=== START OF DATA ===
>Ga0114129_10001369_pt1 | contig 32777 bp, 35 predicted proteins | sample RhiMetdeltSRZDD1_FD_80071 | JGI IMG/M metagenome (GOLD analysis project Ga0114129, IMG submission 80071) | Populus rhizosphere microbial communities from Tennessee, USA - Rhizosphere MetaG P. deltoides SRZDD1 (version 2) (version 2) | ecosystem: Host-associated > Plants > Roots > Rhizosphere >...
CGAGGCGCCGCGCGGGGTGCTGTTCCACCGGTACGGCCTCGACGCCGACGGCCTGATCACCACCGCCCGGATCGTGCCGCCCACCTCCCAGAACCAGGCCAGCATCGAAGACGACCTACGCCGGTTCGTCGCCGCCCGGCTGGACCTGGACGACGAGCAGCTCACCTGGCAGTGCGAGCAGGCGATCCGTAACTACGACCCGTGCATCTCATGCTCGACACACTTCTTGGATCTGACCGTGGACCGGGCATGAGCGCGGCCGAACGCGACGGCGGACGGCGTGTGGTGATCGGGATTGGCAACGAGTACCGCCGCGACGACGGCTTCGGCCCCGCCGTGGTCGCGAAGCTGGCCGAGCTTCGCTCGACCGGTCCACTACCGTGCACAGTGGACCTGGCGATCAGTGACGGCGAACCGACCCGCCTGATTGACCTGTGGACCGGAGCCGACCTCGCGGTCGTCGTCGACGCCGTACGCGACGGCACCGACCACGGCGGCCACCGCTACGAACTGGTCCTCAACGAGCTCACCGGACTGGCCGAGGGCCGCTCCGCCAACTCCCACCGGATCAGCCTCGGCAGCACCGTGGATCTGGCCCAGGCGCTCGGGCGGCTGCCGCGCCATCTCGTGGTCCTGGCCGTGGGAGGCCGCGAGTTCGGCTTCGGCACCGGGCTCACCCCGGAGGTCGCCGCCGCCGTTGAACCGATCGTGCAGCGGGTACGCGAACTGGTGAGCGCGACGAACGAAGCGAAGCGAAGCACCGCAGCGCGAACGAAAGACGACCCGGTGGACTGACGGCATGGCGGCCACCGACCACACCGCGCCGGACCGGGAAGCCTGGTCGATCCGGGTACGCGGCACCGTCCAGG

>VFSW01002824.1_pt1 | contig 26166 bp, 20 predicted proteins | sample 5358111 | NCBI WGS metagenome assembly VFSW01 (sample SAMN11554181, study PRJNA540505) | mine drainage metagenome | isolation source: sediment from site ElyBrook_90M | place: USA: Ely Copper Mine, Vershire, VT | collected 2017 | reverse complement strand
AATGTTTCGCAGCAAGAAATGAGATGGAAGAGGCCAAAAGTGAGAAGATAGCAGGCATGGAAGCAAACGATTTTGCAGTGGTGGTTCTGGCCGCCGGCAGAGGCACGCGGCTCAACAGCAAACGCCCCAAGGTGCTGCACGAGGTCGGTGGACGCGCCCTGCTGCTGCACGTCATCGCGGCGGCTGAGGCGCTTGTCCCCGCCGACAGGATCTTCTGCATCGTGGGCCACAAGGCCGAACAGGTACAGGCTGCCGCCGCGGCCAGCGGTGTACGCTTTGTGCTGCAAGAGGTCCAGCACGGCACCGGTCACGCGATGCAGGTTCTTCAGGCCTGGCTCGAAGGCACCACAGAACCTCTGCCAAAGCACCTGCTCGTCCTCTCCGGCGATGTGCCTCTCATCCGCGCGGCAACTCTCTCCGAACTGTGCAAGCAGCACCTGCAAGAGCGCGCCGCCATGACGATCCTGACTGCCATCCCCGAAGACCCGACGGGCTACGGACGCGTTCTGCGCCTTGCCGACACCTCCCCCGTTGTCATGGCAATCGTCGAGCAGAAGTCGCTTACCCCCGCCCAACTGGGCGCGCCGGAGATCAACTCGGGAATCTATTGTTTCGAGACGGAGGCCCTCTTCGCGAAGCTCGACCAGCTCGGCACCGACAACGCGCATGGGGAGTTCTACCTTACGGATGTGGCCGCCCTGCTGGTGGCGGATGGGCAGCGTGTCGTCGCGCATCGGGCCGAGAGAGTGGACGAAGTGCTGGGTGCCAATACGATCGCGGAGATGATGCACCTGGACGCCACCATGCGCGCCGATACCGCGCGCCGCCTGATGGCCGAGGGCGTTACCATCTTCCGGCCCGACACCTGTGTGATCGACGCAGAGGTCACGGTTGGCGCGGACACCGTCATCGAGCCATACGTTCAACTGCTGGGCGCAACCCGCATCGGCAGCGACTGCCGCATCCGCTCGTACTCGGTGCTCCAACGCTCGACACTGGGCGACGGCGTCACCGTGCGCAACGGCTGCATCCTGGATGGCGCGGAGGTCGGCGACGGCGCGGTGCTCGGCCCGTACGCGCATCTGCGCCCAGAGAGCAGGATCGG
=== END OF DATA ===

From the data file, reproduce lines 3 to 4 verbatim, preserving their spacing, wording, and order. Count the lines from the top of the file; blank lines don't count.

>VFSW01002824.1_pt1 | contig 26166 bp, 20 predicted proteins | sample 5358111 | NCBI WGS metagenome assembly VFSW01 (sample SAMN11554181, study PRJNA540505) | mine drainage metagenome | isolation source: sediment from site ElyBrook_90M | place: USA: Ely Copper Mine, Vershire, VT | collected 2017 | reverse complement strand
AATGTTTCGCAGCAAGAAATGAGATGGAAGAGGCCAAAAGTGAGAAGATAGCAGGCATGGAAGCAAACGATTTTGCAGTGGTGGTTCTGGCCGCCGGCAGAGGCACGCGGCTCAACAGCAAACGCCCCAAGGTGCTGCACGAGGTCGGTGGACGCGCCCTGCTGCTGCACGTCATCGCGGCGGCTGAGGCGCTTGTCCCCGCCGACAGGATCTTCTGCATCGTGGGCCACAAGGCCGAACAGGTACAGGCTGCCGCCGCGGCCAGCGGTGTACGCTTTGTGCTGCAAGAGGTCCAGCACGGCACCGGTCACGCGATGCAGGTTCTTCAGGCCTGGCTCGAAGGCACCACAGAACCTCTGCCAAAGCACCTGCTCGTCCTCTCCGGCGATGTGCCTCTCATCCGCGCGGCAACTCTCTCCGAACTGTGCAAGCAGCACCTGCAAGAGCGCGCCGCCATGACGATCCTGACTGCCATCCCCGAAGACCCGACGGGCTACGGACGCGTTCTGCGCCTTGCCGACACCTCCCCCGTTGTCATGGCAATCGTCGAGCAGAAGTCGCTTACCCCCGCCCAACTGGGCGCGCCGGAGATCAACTCGGGAATCTATTGTTTCGAGACGGAGGCCCTCTTCGCGAAGCTCGACCAGCTCGGCACCGACAACGCGCATGGGGAGTTCTACCTTACGGATGTGGCCGCCCTGCTGGTGGCGGATGGGCAGCGTGTCGTCGCGCATCGGGCCGAGAGAGTGGACGAAGTGCTGGGTGCCAATACGATCGCGGAGATGATGCACCTGGACGCCACCATGCGCGCCGATACCGCGCGCCGCCTGATGGCCGAGGGCGTTACCATCTTCCGGCCCGACACCTGTGTGATCGACGCAGAGGTCACGGTTGGCGCGGACACCGTCATCGAGCCATACGTTCAACTGCTGGGCGCAACCCGCATCGGCAGCGACTGCCGCATCCGCTCGTACTCGGTGCTCCAACGCTCGACACTGGGCGACGGCGTCACCGTGCGCAACGGCTGCATCCTGGATGGCGCGGAGGTCGGCGACGGCGCGGTGCTCGGCCCGTACGCGCATCTGCGCCCAGAGAGCAGGATCGG